The poor can't withdraw their money from their bank account and other Indians live in constant fear of their money getting stolen by unscrupulous hackers, says Syed Firdaus Ashraf.
Illustration: Dominic Xavier/Rediff.com
Two weeks ago, I got a call from my credit card company.
The telemarketeer told me that the credit card company was increasing my credit limit from Rs 50,000 to Rs 300,000.
"Thank you," I said, "but I don't need it."
The telesalesman then put fear into my head.
"Sir, there is a cash crunch in the country. God forbid, if you have to go to hospital, you will not get money on time. Moreover, many hospitals do not accept cashless insurance cards. So it is my request that you increase your credit limit."
I was not persuaded by the argument and I said no again to raising my credit limit.
"What if you are going out of Mumbai with your family and meet with an accident?" the persistent telecaller argued. "Where will you get cash from? Imagine your situation then at some hospital in an unknown city with no cash in hand."
The fear factor worked this time, and I asked him to go ahead and increase my credit limit.
Unlike some of my colleagues, I only have a single credit card and have never used any other digital platform to make a payment.
Because I don't trust the digital mode of payments. I never feel my money is safe on any digital platform.
Even the strident advocates for a cashless India will concede that digital modes of payment are not 100% secure.
So what do I do?
Tech savvy friends said if I wanted to go digital I needed to open multiple bank accounts for safety.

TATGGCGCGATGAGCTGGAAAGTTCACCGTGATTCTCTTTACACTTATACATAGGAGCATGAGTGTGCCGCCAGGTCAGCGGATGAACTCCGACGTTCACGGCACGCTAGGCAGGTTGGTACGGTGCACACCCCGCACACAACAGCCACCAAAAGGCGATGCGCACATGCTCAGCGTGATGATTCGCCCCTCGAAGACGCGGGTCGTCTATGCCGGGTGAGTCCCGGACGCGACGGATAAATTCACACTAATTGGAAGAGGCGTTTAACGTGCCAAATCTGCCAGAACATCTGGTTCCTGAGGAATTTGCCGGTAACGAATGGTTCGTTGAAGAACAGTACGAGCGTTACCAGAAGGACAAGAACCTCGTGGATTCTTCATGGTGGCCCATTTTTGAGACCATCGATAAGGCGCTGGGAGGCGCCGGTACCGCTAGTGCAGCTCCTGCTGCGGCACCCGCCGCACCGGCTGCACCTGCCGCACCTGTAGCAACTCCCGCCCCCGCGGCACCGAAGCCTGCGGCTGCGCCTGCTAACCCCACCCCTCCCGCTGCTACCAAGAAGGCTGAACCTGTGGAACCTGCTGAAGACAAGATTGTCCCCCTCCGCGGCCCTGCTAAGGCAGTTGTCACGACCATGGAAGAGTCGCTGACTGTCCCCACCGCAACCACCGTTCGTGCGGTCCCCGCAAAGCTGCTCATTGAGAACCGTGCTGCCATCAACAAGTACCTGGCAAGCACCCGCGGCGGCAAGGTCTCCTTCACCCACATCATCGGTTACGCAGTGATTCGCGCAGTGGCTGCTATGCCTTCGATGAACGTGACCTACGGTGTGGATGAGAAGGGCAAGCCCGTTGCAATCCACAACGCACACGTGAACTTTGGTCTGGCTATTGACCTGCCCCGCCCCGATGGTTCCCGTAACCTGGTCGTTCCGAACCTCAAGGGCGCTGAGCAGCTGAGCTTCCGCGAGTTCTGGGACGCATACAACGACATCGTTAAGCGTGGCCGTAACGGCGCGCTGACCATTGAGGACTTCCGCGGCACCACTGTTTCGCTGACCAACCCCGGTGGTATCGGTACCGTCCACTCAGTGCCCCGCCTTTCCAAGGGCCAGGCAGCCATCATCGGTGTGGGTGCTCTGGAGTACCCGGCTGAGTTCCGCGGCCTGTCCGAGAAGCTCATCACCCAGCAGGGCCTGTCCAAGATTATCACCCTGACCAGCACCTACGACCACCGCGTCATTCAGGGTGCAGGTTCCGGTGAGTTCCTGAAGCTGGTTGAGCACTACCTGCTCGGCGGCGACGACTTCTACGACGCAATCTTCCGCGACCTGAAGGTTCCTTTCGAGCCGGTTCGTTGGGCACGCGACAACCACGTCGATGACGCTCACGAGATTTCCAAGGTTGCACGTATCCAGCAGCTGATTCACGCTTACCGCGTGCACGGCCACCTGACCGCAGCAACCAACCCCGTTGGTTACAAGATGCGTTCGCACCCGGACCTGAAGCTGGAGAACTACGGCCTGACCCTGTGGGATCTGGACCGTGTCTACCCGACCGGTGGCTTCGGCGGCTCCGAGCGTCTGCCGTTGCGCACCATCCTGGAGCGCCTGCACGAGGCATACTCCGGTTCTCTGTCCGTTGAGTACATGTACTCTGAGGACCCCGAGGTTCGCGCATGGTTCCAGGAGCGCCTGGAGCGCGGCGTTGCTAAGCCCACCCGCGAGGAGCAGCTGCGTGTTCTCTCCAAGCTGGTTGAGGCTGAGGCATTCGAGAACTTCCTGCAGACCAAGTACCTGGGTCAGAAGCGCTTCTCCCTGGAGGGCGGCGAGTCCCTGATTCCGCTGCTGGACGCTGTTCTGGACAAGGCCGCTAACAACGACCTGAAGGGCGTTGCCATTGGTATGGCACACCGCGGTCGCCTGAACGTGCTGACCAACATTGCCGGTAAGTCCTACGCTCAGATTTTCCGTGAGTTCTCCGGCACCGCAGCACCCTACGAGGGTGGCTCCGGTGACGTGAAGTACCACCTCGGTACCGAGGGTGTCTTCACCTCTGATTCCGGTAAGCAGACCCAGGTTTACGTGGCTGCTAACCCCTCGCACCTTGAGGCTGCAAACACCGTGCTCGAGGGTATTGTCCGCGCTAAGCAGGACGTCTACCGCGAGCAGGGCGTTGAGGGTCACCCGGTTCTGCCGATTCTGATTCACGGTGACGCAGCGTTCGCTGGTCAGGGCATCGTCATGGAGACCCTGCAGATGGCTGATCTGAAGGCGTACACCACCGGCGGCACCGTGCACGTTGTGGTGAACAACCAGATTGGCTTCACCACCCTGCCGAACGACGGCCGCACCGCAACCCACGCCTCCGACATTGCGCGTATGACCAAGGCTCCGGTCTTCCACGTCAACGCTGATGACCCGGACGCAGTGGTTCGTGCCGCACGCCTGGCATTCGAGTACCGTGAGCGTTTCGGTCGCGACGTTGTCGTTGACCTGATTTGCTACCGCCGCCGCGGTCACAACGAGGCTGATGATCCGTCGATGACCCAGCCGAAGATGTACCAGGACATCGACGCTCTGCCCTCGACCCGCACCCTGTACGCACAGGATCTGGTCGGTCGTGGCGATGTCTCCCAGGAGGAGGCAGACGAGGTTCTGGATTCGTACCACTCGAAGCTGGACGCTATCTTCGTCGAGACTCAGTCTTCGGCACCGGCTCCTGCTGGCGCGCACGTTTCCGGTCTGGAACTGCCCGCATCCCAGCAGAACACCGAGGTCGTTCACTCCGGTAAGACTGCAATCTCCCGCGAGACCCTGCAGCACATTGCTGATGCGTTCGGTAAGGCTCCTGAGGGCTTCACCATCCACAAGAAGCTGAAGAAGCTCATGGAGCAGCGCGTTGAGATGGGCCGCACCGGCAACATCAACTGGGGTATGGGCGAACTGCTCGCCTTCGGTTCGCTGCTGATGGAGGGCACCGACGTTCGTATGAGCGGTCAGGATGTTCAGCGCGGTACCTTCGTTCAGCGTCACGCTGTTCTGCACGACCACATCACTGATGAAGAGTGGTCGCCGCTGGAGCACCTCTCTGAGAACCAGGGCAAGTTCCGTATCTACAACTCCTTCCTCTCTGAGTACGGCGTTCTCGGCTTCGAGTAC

"Never ever keep all your money in one bank account," my friends advised me.
I went to the nearest bank to open an account.
I took all the relevant documents and gave the bank a cheque to open an account.
15 days later, the bank account was not active. I asked the bank why it was taking so long to activate an account.
The delay, a bank staffer told me, was due to demonetisation. It was impossible to open an account at such a short notice in these times.
If this is the case in Mumbai, then imagine the plight of a villager in Uttar Pradesh.
Poor people, the bank staffer said, have Jan Dhan Yojana accounts which can be opened immediately.
"Poor people are preferred customers under the Jan Dhan scheme," she said.
At least poor people benefit in a cashless India, I thought, as I walked away without opening a bank account.
A couple of days ago, I encountered a taxi driver who was cursing demonetisation.
He told me how he had planned to buy a second hand car and make money by driving for Uber.
He had saved Rs 150,000 and was all set to make the payment to a car dealer on November 9. But the night before, Prime Minister Modi scrapped Rs 500 and 1,000 notes.
"I felt betrayed," the taxi driver said. "How could the prime minister do this to a poor man like me? I was on the path to progress and he just stalled my progress."
What did he do with the money?
"I put it in the bank on November 11, but it is of no use," he said.
Post demonetisation, the banks have imposed a monthly withdrawal limit of Rs 10,000 for Jan Dhan Yojana accounts. At that rate, he would not able to pay the dealer for the next year.
Why didn't he pay the dealer by cheque, I asked.
His answer startled me.
"I have no cheque book. People who have Jan Dhan accounts don't get cheque books," he said.
I checked the Jan Dhan Yojana Web site and it confirmed what the cabbie had told me.
The Web site (external link) says if a Jan Dhan Yojana account holder wants a cheque book, then s/he needs to fulfil certain criteria.
And guess how many Jan Dhan accounts there are in India?
But the government does not want to provide cheque books to all these poor people who want to go cashless.
Now since they don't have a cheque book they have to depend on cash.
As I was writing this column I got a frantic call from a colleague whose credit card had been hacked.
A fraudster had shopped for Rs 3 lakh plus on my colleague's credit card. My colleague asked if he needed to register a complaint with the cyber police or at the nearest police station.
Cashless India is a non starter, my friends.
The poor can't withdraw their money from their bank accounts and otjer Indians live in constant fear of their money being stolen by unscrupulous hackers.